By Annette Chrysostomou
A video clip posted on Facebook recently, showing a drone flying what is described as ‘dangerously close’ to a group of people in Limassol is an example of growing concern over the safety of these increasingly popular unmanned aircrafts.
It also shows that users are unaware or ignoring the law governing their use.
Yet so rapidly have the size, weight, cost, use and popularity of drones changed that experts are calling for the law, which was only passed in 2015, to be updated.
Marios Loukas, owner of Photoshine, one of two state approved training organisations, says the present law is lagging far behind the new technology.
He and Photoshine’s ground instructor, Tassos Karantonis, met with transport minister Marios Demetriades and members of the civil aviation department last week, asking for the legislation to be updated.
“The current law was drafted in 2015, when drones were very different,” ground instructor Karantonis told the Sunday Mail, pointing to the drone in front of him which is not much bigger than a hand. “Technology is moving fast and the regulations are obsolete.”
There are two legal categories in Cyprus, an open category for personal and recreational use which weighs less than three kilos. Anybody can operate these drones after a basic training. Then there is a special category which includes all drones for commercial use and those weighing more than three kilos. For these is a licence required.
Drones which instructors nowadays use during demonstrations are likely to be much lighter than three kilos but still for safety reasons they are required to fly at a distance of 500 metres from a person unless the individual has agreed otherwise. The law also specifies that a flying drone has to be at least 1,000 metres from buildings, again unless the owner of the building has agreed for it to fly closer.
A drone in the open category is only allowed to fly to a height of up to 50 metres during the day in full view of the operator.
Karantonis, the ground instructor for Photoshine, uses a 300-gramme drone to instruct people for free in the recreational use of drones. It has propeller guards, which the instructors say are always used at presentations to ensure that nobody is injured by spinning blades.
There is also another safeguard. The drone senses obstacles from up to five metres away and will stop when coming close to a person. It can be steered with simple hand gestures as well.
Nobody would risk harming people, he said, as there is an insurance liability of €1 million.
“Companies will start to use the smaller drones commercially, as drones are the future.”
The national laws have to follow the ones by the European Aviation Safety Agency, and the civil aviation department is currently waiting for new guidelines from the EU. These will likely be more specific as regards the size and uses of drones.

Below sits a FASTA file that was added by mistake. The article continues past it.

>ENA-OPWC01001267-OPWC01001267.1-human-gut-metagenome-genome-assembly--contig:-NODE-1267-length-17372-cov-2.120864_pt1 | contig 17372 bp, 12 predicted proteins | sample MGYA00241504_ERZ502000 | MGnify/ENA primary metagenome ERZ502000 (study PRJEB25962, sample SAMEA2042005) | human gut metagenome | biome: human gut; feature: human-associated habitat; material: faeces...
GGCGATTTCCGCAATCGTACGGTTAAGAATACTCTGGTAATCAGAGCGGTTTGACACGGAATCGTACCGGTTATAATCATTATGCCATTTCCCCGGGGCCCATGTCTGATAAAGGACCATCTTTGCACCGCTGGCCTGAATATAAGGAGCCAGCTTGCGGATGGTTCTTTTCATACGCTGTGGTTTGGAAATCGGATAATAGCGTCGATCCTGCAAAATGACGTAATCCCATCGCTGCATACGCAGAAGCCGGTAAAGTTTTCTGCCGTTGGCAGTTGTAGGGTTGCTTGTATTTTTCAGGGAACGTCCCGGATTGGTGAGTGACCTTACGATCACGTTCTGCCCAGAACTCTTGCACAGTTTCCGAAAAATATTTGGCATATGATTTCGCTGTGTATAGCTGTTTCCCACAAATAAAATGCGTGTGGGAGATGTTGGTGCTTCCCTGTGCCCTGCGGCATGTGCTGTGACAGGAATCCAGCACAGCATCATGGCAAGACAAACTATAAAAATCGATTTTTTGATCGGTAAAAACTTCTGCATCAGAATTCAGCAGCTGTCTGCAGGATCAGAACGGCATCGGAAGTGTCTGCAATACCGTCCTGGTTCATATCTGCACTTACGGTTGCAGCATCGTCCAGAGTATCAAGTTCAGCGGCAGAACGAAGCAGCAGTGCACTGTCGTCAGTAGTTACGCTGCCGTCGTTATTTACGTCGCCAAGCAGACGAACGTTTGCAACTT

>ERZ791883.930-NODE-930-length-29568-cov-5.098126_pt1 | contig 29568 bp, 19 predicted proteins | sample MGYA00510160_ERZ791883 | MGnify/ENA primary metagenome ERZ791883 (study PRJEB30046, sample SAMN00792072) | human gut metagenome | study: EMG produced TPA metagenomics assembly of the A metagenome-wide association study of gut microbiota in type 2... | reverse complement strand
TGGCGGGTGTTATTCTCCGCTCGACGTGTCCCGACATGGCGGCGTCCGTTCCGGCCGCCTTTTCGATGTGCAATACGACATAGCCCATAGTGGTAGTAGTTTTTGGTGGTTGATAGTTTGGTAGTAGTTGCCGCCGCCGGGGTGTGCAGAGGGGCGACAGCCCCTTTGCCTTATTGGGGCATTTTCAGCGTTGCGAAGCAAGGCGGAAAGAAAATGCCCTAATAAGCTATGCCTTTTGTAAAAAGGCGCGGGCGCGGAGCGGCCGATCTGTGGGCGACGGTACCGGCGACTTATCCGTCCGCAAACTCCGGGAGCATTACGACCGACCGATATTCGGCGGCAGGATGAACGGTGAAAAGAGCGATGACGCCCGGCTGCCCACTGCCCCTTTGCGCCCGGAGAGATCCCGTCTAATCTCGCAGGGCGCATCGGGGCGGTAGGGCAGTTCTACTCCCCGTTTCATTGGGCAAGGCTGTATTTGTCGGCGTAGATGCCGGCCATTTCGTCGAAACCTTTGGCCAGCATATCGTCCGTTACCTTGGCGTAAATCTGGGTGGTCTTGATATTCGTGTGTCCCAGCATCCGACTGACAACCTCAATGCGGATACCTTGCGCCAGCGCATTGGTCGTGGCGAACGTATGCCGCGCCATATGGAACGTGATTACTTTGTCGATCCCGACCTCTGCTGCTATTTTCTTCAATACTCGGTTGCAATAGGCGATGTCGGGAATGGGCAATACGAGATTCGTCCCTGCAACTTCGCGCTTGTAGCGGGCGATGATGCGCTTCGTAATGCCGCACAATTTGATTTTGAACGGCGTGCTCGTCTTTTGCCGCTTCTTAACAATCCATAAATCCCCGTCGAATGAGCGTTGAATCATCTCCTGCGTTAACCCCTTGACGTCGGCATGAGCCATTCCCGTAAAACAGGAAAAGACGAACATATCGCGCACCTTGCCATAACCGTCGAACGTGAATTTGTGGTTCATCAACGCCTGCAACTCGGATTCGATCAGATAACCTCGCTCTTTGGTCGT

“We suggest that since the drones are becoming smaller but smarter, they must be classified into several classifications not just based on weight but according to the operations they are manufactured for such as photography and cinematography, aerial mapping, crop sprayer, weatherproof and night vision,” Loukas said, “similar to cars, buses, trucks and special vehicles.”
He said that the civil aviation also needs to issue commercial licences more quickly, as about 60 people have been trained, but only 20 licences have been granted. Those who have been trained include members of Hermes airports, the aviation department, the national guard, police and the fire services.
For this purpose the government is about to employ another person.
The future is approaching fast. Drones have exploded onto the business world in recent years and serve a variety of essential purposes in a number of industries where they are used mainly for maintenance and inspection.
They also have a wide range of other usages. In agriculture they can identify and take inventories of crops, in architecture they create accurate designs, they can deliver items from pizza to books, and they are useful for environmental monitoring – checking for forest fires and numbers of animals.
Just a month ago, auditing firm Ernst & Young announced that they are starting to use drones in their operations in Cyprus as well as in other countries.
The government also intends to use them to guard facilities such as the Vassilikos oil refinery.
And, now that they can be stopped at a short distance from a person’s face, they are already replacing other devices in taking selfies on a big scale in addition to recording weddings and other social gatherings.